There are two main categories to consider within discussions of rightsholders. The first is primary rightsholders with direct impacts or immediate concerns in the issue or proposed solution (Varvasovszky & Brugha, 2000). For example, in the flowchart, DTC recipients would be considered primary rightsholders as they are highly impacted by the CWB and will experience a direct impact from any changes made to the disability supplement.

The theory of change flowchart visually displays each step of the program’s creation in its attempts towards its goals so that an effective strategy can be created and possible outcomes. Note that the flowchart is not exhaustive, as this program require constant additions, reassessments, and analysis as new data is collected and changes are implemented. However, this analysis aims to identify strengths, weaknesses, and suggestions to create the best strategy to carry out the CWB and subsequent programs.

Additional impacts can also be seen from the chosen structure, implementation, and tools associated with the CWB. The flowchart displays the input into the program as funding and staffing resources. Strategies of the CWB would be the provision of payments and allocation of money. The direct effects of the CWB are payments received by those that are working and low-income in Canada, that are also up to date on their taxes. However, those that are unable to do their taxes or do not have a Community Volunteer Income Tax Program (CVITP) available do not receive the benefit(s), even if they qualify as the CRA has attached this payment to yearly tax assessments.


The CWB program is beneficial as it provides additional income to low-income Canadians. However, this program has multiple barriers and adverse long-term effects for certain low-income groups. One negative aspect of the CWB is that if one is attending post-secondary, they do not qualify, even if they are working and low income (Canada Revenue Agency, 2020; Canada Revenue Agency, 2023b; Boat Harbour Investments, 2023), which does not incentivize post-secondary students to work while going to school, but rather encourages the opposite.

Another aspect of the CWB is that it assumes those that qualify for the payments will be able to do or get their taxes done. This is unreasonable as it does not acknowledge that low-income individuals are generally part of marginalized groups and require assistance (Reutter et al., 2009). If completion of taxes is going to continue to be how eligibility is determined, it would be necessary to increase year-round CVITP programming to remain equitable. CVITP is a CRA program that assists low-income individuals and families in filing their taxes at no cost (Beckett, 2022; Government of Canada, 2023). While the CVITP program currently exists, expanding the program would require additional planning, equipment, funding, and travel expenses (Beckett, 2022; Government of Canada, 2023), as well as additional volunteers able to attend remote and rural areas.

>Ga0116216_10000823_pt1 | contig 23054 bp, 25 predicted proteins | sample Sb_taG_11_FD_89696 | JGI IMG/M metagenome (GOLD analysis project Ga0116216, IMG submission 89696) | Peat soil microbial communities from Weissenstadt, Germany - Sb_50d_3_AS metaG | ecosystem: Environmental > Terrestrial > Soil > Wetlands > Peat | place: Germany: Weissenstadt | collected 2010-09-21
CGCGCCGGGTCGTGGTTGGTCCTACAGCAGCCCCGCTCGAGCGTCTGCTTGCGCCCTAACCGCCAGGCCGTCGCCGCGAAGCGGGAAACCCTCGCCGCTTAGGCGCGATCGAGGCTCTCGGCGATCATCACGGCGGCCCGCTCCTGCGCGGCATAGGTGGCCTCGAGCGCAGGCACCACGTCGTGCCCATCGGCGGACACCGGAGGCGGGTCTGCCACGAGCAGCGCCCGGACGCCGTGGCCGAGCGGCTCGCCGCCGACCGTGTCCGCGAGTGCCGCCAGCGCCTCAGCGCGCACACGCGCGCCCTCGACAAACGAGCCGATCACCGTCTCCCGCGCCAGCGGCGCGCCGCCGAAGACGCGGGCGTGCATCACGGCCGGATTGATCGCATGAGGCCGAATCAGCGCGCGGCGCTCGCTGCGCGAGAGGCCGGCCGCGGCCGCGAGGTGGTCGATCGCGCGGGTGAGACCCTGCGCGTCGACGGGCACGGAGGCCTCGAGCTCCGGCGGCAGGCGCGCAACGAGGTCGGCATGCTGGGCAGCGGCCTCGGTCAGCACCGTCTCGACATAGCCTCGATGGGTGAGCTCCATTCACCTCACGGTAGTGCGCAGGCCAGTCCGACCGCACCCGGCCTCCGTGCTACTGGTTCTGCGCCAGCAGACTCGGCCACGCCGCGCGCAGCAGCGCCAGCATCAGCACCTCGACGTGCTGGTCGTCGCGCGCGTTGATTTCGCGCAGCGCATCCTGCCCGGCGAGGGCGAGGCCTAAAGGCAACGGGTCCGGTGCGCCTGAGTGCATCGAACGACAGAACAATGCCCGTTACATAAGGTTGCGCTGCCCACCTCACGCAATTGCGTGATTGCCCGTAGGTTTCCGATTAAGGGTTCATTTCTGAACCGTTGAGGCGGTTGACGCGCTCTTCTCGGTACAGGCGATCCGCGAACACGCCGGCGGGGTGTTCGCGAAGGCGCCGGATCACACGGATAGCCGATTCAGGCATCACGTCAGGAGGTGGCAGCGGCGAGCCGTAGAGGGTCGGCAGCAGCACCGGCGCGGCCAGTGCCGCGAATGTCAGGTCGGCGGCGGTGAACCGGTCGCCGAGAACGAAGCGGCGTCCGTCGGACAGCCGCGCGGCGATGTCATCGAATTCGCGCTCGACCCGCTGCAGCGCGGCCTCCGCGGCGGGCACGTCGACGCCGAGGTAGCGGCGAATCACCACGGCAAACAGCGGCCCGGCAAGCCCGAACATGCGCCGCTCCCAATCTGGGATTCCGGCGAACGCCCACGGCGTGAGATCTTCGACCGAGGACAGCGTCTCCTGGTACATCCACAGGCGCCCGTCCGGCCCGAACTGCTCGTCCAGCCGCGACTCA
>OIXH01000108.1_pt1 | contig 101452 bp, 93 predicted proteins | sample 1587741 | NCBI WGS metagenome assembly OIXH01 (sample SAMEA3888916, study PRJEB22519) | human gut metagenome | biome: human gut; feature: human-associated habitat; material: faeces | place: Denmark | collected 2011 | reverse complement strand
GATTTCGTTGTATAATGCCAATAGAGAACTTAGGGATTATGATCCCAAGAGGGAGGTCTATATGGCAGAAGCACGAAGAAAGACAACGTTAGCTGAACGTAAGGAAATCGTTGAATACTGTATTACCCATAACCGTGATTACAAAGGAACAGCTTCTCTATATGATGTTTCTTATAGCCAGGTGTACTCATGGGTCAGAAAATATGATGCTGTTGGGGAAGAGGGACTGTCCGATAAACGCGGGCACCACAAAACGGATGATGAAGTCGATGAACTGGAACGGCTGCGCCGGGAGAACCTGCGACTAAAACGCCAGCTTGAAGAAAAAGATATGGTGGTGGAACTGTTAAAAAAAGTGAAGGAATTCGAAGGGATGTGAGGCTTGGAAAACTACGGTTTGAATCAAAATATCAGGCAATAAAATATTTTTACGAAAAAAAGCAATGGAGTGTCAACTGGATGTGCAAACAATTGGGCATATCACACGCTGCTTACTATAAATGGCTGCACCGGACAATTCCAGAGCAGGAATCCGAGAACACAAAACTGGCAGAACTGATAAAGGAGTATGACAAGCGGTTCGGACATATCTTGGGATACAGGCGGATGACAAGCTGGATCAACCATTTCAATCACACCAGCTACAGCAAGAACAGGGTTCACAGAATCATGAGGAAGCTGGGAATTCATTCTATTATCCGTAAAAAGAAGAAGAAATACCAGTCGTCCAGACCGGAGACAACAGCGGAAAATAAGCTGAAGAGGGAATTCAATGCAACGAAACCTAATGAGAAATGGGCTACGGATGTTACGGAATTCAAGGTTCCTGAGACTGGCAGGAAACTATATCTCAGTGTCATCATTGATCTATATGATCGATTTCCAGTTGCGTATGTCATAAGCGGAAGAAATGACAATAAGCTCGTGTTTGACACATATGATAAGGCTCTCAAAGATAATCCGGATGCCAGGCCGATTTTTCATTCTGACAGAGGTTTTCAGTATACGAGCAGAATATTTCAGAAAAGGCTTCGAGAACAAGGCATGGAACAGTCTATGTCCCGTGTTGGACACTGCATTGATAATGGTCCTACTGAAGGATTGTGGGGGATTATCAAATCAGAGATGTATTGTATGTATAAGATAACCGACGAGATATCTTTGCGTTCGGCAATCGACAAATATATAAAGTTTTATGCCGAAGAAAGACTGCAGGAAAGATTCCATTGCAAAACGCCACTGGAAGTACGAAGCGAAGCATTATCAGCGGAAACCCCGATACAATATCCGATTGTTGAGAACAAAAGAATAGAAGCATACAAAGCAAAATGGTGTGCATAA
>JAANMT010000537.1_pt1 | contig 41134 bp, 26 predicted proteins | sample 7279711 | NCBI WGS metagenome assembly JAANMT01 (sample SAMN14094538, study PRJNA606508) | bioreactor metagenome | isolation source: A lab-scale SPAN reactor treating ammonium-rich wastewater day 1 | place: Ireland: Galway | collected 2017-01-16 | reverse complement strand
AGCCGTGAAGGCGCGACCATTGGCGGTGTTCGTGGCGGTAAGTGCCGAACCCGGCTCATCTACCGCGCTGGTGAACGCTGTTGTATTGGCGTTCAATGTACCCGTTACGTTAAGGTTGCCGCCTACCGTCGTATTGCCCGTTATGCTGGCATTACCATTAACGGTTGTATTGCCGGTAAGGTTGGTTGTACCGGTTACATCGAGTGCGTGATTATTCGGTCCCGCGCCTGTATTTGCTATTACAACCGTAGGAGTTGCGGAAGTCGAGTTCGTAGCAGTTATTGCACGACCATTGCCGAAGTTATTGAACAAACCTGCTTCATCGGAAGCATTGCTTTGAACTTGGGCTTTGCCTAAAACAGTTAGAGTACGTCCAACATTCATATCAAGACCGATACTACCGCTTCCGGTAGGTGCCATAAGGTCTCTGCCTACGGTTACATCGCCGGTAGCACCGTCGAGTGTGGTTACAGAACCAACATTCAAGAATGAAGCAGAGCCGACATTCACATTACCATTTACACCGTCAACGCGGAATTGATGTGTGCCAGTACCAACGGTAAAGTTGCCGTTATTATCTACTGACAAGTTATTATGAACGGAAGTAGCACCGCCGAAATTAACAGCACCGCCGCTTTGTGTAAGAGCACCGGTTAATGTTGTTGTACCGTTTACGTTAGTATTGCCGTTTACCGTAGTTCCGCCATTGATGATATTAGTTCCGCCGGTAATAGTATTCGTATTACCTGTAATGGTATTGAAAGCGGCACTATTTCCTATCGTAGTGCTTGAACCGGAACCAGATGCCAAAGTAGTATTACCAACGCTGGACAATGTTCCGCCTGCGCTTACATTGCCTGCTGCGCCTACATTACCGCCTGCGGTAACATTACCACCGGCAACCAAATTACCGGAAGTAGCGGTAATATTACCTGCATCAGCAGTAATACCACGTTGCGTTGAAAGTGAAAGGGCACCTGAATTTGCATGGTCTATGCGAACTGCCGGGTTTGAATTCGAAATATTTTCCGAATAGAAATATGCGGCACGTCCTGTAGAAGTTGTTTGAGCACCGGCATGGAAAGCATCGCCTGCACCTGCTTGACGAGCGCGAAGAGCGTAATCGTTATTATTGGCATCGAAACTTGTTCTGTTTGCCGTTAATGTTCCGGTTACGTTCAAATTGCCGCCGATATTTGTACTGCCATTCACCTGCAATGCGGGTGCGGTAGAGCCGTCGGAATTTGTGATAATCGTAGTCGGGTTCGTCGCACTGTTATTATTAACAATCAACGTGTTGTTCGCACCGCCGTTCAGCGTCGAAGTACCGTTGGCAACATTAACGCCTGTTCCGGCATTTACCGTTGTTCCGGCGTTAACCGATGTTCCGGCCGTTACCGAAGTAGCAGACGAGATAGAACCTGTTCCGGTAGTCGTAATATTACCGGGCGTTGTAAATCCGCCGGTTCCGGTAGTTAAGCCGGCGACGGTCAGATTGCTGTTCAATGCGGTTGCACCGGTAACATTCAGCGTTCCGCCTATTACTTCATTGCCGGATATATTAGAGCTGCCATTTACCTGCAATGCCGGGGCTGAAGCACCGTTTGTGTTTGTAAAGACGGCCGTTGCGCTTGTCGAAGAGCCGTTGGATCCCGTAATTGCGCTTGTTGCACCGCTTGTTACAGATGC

The WTIB’s requirement of being a part of a provincial disability program and the DTC created many barriers to access (Canada Revenue Agency, 2020; TurboTax Canada, 2022; Boat Harbour Investments, 2023). Each province holds different criteria for their respective disability programs, hence why disability designations are not transferable between provinces (Government of British Columbia, 2023). While it is no longer required to be a part of both programs (Canada Revenue Agency, 2020; TurboTax Canada, 2022; Boat Harbour Investments, 2023), if one receives DTC, provincial assistance, and CWB, they face their unique set of challenges.